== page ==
Backing up could then be as simple as setting up automated back-ups(either backing up your database or WordPress Export files).

    And another option, requiring even less effort, would be to use TiddlyWiki [http://tiddlywiki.com/]. A single file, self-containted, taggabble, searchable, extendable wiki. Backing up is easy, since we’re talking about a single, normal file.

  56. Sharon says:

    Besides life insurance, and if you are in your early 20s a whole life policy may well be the way to go, you NEED disability insurance. Everyone does. Invest some of that $10,000 in a good policy that you can raise the coverage levels as needed. (NOT from Unum/Provident).

    I agree that just because you are young and single it doesn’t mean you don’t need life insurance. Besides the viatical benefit, you may well want to support someone later in life. If not a spouse and/or children, perhaps a disabled sibling or parent or grandchild. The advantage to whole life insurance is that your premiums are level and you can raise coverage as time goes by even if in the interval you have become uninsurable. And for heavens sake, get the disability rider that has the premiums paid if you become disabled. It doesn’t cost much and can save a lot, particularly if you do become disabled and unable to afford the premiums.

    Back in the good old days, you could even reach a point after some 20 years where you don’t need to make any more payments.

  57. Kat says:

    So I used the intelliquote to look at prices for life insurance.
    I am in my twenties, married, no kids, in general good health- but I am wondering if I should wait for life insurance- because I would likely qualify for significantly lower rates if I wait just one more year to sign up.
    I joined Weight Watchers almost a year ago and have lost over 50 pounds, but I’m sure I need to lose a lot more to qualify for a much better rate. Also, the best option for a former smoker is 5+ years since quitting, and it’s been a little over 4 years since I quit. My question is: Are life insurance policies changeable every year like car insurance, or is this something were I should just wait a year? I’ve never had life insurance before so I’m sort of confused.

  58. Mae S. says:

    A new question:
    I am going on a weekend camping trip in a couple of weeks and was debating on renting a car for the weekend vs. using my own.

    The trip will be four days of which I plan to put about 1,000 miles on the odometer. I have a 2001 Honda accord with 81,000 miles on it already and was thinking that I could save in the long term if I rent a car with unlimited miles.

    What would be your advice on this issue?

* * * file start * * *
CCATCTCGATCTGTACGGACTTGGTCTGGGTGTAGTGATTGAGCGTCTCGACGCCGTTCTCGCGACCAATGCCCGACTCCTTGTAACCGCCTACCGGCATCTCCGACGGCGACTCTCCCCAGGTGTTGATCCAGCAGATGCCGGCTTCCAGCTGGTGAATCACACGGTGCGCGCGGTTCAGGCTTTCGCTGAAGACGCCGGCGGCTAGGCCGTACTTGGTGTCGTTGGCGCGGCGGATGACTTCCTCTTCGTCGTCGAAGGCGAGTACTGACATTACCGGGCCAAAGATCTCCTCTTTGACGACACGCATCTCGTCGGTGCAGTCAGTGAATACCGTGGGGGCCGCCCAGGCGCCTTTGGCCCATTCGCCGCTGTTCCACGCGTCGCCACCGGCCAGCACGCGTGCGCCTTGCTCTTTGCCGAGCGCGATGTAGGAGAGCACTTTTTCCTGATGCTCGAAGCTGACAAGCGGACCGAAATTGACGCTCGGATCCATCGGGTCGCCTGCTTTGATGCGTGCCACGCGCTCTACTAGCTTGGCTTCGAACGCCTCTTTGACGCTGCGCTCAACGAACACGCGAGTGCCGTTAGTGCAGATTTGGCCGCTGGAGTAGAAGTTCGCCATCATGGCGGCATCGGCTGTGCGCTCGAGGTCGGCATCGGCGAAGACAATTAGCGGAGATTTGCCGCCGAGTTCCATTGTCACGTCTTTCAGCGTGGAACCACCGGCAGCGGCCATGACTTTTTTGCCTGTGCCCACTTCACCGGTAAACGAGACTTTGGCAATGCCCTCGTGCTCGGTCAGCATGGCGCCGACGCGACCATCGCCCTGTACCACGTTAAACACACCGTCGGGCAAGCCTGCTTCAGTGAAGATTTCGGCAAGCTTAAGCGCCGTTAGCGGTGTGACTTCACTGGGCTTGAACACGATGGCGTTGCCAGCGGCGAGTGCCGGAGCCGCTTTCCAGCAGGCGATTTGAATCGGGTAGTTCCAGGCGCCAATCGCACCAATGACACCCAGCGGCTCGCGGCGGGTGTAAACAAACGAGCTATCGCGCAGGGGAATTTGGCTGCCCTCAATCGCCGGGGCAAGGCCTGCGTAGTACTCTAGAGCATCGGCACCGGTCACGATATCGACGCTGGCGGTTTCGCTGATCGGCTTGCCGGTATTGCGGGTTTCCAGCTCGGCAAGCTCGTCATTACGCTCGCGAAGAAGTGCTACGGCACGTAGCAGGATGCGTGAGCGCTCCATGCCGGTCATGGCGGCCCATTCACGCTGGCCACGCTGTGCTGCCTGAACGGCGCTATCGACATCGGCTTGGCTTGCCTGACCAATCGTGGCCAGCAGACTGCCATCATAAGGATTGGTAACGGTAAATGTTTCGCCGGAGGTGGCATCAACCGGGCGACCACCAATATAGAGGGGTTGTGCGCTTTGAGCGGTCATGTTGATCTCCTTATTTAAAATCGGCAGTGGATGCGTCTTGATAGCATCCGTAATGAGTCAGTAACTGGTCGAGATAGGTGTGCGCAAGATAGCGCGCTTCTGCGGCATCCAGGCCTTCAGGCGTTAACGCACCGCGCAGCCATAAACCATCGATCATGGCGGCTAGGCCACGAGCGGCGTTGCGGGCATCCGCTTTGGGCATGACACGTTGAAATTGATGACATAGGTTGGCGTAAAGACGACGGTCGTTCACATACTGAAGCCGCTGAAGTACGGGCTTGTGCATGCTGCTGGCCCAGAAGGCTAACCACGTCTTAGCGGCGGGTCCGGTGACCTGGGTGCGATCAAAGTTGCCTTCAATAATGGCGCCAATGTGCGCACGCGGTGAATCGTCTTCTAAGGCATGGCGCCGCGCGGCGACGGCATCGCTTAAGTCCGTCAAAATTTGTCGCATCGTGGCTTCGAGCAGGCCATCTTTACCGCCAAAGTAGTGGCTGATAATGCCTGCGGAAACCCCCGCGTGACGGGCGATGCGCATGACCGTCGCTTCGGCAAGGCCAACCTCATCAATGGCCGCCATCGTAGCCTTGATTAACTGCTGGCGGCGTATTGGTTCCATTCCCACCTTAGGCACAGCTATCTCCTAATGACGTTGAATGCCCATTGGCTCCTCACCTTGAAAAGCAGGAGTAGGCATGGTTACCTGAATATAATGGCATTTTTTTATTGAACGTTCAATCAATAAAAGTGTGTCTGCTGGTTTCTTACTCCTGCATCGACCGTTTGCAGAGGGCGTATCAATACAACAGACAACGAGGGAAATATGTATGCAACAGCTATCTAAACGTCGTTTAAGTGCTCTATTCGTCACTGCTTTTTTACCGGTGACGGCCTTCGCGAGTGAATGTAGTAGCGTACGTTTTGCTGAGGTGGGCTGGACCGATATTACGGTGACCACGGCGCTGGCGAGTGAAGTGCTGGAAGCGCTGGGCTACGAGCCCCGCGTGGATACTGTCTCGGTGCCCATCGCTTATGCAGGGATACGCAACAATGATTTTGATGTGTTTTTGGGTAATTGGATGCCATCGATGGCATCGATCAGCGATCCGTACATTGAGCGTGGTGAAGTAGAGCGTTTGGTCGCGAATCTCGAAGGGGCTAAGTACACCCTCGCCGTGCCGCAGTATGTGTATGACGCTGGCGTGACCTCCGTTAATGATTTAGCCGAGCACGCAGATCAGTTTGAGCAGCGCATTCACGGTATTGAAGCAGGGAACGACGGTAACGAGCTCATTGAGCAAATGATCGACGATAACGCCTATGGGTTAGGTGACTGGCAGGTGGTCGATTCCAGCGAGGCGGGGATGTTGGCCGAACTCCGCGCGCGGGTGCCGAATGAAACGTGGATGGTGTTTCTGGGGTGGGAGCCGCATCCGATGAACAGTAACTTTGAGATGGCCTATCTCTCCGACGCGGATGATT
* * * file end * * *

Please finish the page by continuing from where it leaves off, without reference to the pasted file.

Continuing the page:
59. marie says:

    I have a question for other mailbags.

    On another blog (which I will not name since they do not deserve to get traffic for this type of content), a writer talked about obese people in the workforce, and how they would not work with them/hire them. They went on to make some claim that overweight people were less effective than normal-weight people. From a legal standpoint, isn’t it illegal to say something like that? Can an employer not hire you even though you are qualified for the job simply for weighing more than they judge normal? Also, what is your opinion on that?

  60. Sharon says:

    Marie, obesity is not a covered disability under the ADA, unfortunately. There are some states, such as California, where it may be covered under state disability laws. It is not illegal to say such things, but it is stupid. There is a common notion that obesity results simply from overeating, which is clearly not the case.

    If the obesity is caused by a demonstrable medical condition, it is covered under the ADA. For example, someone who is obese because she is on corticosteroids to treat lupus would be covered. This is why it is exceedingly stupid to say such a thing, not to mention putting it out on the internet. This individual could easily find him/herself in really deep doodoo someday with no defense. This includes being named specifically in the lawsuit, and the company will most likely not provide any legal help since this is not part of the job, assuming that it is not an official company blog. If it is, oh, boy!

    They could also put their employer in very deep legal trouble. Do you know for whom this blogger works? If you were to forward the post to the HR department this blogger might next be blogging on job hunting after being fired for disability discrimination. And if the blog is an official part of the company, forwarding it to the EEOC would be a good idea.

Leave a Reply

Your email address will not be published. Required fields are marked *